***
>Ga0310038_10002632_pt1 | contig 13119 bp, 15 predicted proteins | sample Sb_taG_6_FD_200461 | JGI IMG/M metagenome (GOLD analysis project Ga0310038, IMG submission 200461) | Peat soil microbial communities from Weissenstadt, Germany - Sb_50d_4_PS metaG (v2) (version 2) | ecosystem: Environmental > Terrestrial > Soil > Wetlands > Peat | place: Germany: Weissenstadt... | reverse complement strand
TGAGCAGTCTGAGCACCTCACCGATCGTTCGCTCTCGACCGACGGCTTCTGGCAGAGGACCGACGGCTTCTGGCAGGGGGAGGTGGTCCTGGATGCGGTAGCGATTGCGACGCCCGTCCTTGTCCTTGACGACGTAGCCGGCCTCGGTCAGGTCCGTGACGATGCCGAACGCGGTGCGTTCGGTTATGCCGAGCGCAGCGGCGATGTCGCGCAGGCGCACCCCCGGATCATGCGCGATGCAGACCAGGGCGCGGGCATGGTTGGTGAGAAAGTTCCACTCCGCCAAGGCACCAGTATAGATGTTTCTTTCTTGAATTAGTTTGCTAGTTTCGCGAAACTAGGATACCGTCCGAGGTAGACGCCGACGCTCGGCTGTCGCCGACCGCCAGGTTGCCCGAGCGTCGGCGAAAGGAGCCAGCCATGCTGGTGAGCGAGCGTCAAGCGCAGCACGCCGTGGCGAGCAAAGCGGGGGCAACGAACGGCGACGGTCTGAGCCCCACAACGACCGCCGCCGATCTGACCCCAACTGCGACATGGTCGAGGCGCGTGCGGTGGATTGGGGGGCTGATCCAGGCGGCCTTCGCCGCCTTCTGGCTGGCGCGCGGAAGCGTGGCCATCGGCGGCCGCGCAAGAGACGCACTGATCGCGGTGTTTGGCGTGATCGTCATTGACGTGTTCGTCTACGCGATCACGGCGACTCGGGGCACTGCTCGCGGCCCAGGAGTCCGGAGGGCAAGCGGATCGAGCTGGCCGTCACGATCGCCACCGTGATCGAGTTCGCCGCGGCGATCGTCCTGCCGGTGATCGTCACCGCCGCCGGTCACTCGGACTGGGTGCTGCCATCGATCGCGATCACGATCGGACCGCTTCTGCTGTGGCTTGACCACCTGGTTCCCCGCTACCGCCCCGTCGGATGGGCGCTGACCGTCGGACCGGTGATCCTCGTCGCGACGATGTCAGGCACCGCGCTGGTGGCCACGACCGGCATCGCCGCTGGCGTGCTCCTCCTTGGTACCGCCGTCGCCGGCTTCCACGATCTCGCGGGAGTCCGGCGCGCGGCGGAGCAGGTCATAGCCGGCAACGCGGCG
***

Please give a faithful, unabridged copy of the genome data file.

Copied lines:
>Ga0310038_10002632_pt1 | contig 13119 bp, 15 predicted proteins | sample Sb_taG_6_FD_200461 | JGI IMG/M metagenome (GOLD analysis project Ga0310038, IMG submission 200461) | Peat soil microbial communities from Weissenstadt, Germany - Sb_50d_4_PS metaG (v2) (version 2) | ecosystem: Environmental > Terrestrial > Soil > Wetlands > Peat | place: Germany: Weissenstadt... | reverse complement strand
TGAGCAGTCTGAGCACCTCACCGATCGTTCGCTCTCGACCGACGGCTTCTGGCAGAGGACCGACGGCTTCTGGCAGGGGGAGGTGGTCCTGGATGCGGTAGCGATTGCGACGCCCGTCCTTGTCCTTGACGACGTAGCCGGCCTCGGTCAGGTCCGTGACGATGCCGAACGCGGTGCGTTCGGTTATGCCGAGCGCAGCGGCGATGTCGCGCAGGCGCACCCCCGGATCATGCGCGATGCAGACCAGGGCGCGGGCATGGTTGGTGAGAAAGTTCCACTCCGCCAAGGCACCAGTATAGATGTTTCTTTCTTGAATTAGTTTGCTAGTTTCGCGAAACTAGGATACCGTCCGAGGTAGACGCCGACGCTCGGCTGTCGCCGACCGCCAGGTTGCCCGAGCGTCGGCGAAAGGAGCCAGCCATGCTGGTGAGCGAGCGTCAAGCGCAGCACGCCGTGGCGAGCAAAGCGGGGGCAACGAACGGCGACGGTCTGAGCCCCACAACGACCGCCGCCGATCTGACCCCAACTGCGACATGGTCGAGGCGCGTGCGGTGGATTGGGGGGCTGATCCAGGCGGCCTTCGCCGCCTTCTGGCTGGCGCGCGGAAGCGTGGCCATCGGCGGCCGCGCAAGAGACGCACTGATCGCGGTGTTTGGCGTGATCGTCATTGACGTGTTCGTCTACGCGATCACGGCGACTCGGGGCACTGCTCGCGGCCCAGGAGTCCGGAGGGCAAGCGGATCGAGCTGGCCGTCACGATCGCCACCGTGATCGAGTTCGCCGCGGCGATCGTCCTGCCGGTGATCGTCACCGCCGCCGGTCACTCGGACTGGGTGCTGCCATCGATCGCGATCACGATCGGACCGCTTCTGCTGTGGCTTGACCACCTGGTTCCCCGCTACCGCCCCGTCGGATGGGCGCTGACCGTCGGACCGGTGATCCTCGTCGCGACGATGTCAGGCACCGCGCTGGTGGCCACGACCGGCATCGCCGCTGGCGTGCTCCTCCTTGGTACCGCCGTCGCCGGCTTCCACGATCTCGCGGGAGTCCGGCGCGCGGCGGAGCAGGTCATAGCCGGCAACGCGGCG